Since I've been so forthright in my promotion of the music like water service, I'd like to backtrack a second and point out my views of the problematic nature this system will create. What are the problems inherent in creating a primarily online audience base? In my experience, there are several important ones, including:
1. Anonymity of Audience
I have no way of knowing that some taste maker, somebody who could potentially shift some $$$ or audiences or performances my way has downloaded and totally dug my music. There is an implicit assumption that the downloading of music is always anonymous and not something such as a purchase that might benefit from some type of validation. Admittedly, this is a leftover part of the online::offline critical machine, but it still effects how the online audience responds and how even millions of downloads can produce no effect whatsoever in the offline audience.
2. Assumptions about offline credibility
There are still assumptions that if you deploy your content primarily offline that it is because you have to. That you've been forced to, from a lack of interest in the real world, typically because you suck. Amazingly, my friends who shell out $$$ to record and press their CD's in what used to be called vanity projects can more easily get online reviews with 1/100th of the number of listeners.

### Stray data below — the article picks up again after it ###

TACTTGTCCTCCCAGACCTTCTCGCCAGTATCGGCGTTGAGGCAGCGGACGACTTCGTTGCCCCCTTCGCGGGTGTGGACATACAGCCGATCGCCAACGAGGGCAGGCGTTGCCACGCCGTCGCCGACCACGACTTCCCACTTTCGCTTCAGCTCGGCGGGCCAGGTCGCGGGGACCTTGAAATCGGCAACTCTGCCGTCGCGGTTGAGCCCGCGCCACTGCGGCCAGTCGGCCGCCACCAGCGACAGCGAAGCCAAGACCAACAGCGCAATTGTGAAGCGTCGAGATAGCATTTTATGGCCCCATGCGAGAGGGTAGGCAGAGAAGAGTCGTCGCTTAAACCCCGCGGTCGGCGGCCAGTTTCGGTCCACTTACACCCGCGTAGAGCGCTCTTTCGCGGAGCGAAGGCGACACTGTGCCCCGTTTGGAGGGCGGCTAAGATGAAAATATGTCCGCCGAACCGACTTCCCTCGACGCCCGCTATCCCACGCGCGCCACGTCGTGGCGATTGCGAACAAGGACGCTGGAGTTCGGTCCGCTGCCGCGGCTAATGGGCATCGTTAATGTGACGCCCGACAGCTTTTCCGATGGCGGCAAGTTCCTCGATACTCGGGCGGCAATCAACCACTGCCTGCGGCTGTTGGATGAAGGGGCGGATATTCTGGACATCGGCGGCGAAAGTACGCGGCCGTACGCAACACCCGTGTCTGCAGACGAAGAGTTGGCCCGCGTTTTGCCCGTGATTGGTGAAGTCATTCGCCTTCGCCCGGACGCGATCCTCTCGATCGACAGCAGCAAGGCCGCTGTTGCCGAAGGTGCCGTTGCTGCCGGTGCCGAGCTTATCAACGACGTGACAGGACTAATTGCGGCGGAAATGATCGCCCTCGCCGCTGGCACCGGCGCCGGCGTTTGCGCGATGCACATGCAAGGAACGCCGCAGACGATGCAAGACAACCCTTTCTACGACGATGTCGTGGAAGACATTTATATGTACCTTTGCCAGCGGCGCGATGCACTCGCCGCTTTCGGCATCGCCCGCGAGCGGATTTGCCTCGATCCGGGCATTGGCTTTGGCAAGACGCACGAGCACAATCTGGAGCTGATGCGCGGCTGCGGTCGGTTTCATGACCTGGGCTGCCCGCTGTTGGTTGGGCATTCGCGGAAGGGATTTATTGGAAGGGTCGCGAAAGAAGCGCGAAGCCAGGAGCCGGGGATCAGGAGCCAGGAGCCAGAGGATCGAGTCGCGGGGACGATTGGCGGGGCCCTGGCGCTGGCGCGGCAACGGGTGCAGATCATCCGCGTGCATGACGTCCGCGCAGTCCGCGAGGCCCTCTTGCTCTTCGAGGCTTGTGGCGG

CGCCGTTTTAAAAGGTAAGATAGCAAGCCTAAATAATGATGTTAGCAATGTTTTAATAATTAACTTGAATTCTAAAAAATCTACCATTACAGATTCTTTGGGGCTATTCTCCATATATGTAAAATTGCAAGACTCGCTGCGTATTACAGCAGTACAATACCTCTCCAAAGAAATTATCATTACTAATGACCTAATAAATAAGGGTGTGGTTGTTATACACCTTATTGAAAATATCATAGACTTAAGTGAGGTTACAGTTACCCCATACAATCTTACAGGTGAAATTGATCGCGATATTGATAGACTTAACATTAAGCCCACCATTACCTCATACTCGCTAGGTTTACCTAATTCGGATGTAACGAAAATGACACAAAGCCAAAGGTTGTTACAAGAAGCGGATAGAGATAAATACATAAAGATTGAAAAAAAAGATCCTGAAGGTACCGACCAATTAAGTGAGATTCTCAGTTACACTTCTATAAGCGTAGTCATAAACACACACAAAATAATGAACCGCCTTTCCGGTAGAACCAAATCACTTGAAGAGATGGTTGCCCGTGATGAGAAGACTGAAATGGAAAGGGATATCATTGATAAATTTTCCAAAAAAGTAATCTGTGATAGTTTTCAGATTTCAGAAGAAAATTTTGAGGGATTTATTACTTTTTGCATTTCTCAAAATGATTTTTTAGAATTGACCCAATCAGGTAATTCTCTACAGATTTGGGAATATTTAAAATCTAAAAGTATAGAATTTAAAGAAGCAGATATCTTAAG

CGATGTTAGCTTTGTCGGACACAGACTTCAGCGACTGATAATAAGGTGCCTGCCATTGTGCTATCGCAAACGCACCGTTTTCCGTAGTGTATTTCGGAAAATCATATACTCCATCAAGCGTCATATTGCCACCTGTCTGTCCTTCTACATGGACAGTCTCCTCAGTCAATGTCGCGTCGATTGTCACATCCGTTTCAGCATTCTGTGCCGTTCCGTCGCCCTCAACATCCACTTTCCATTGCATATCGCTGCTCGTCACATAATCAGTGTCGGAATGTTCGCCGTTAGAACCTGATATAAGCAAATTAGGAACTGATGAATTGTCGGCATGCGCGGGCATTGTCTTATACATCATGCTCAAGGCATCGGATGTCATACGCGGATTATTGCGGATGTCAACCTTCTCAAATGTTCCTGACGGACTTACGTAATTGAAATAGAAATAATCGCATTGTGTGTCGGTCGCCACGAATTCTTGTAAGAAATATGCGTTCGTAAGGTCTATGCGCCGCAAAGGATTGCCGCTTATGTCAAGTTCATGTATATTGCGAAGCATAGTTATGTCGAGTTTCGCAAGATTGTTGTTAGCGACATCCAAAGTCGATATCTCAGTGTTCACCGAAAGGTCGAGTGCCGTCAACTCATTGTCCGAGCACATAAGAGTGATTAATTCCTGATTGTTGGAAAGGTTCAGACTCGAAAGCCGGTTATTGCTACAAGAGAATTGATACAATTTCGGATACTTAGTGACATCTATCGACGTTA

3. Bandwidth Costs
Even one recommendation can lead to a catastrophic failure in your ability to maintain a decent pipe of content.
4. Limited Offline Recognition
No matter how many listens I've received, the offline critics are primarily focussed on live performances and real CD's. No matter the size of the audience (often miniscule) or the number of CD's the musician has sold.
Anyways, I've been pitching more musicians get their music online and give it away... these are a few of the pitfalls that await this type of distro methodology. I'll be adding a few more as they wack me across the head.Posted by jeff at August 2, 2005 11:09 AM | TrackBack